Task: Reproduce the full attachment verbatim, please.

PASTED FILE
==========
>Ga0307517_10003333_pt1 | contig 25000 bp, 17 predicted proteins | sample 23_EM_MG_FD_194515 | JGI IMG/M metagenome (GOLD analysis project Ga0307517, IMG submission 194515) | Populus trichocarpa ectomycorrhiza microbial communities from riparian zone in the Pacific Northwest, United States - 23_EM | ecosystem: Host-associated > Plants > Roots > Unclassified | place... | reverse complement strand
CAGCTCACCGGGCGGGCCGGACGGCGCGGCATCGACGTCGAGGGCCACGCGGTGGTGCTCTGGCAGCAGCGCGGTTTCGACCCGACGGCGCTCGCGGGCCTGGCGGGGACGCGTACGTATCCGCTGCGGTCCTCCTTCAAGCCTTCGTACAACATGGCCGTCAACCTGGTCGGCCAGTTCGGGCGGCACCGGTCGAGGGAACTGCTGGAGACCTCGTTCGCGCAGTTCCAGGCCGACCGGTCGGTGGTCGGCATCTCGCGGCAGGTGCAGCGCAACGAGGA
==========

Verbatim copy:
>Ga0307517_10003333_pt1 | contig 25000 bp, 17 predicted proteins | sample 23_EM_MG_FD_194515 | JGI IMG/M metagenome (GOLD analysis project Ga0307517, IMG submission 194515) | Populus trichocarpa ectomycorrhiza microbial communities from riparian zone in the Pacific Northwest, United States - 23_EM | ecosystem: Host-associated > Plants > Roots > Unclassified | place... | reverse complement strand
CAGCTCACCGGGCGGGCCGGACGGCGCGGCATCGACGTCGAGGGCCACGCGGTGGTGCTCTGGCAGCAGCGCGGTTTCGACCCGACGGCGCTCGCGGGCCTGGCGGGGACGCGTACGTATCCGCTGCGGTCCTCCTTCAAGCCTTCGTACAACATGGCCGTCAACCTGGTCGGCCAGTTCGGGCGGCACCGGTCGAGGGAACTGCTGGAGACCTCGTTCGCGCAGTTCCAGGCCGACCGGTCGGTGGTCGGCATCTCGCGGCAGGTGCAGCGCAACGAGGA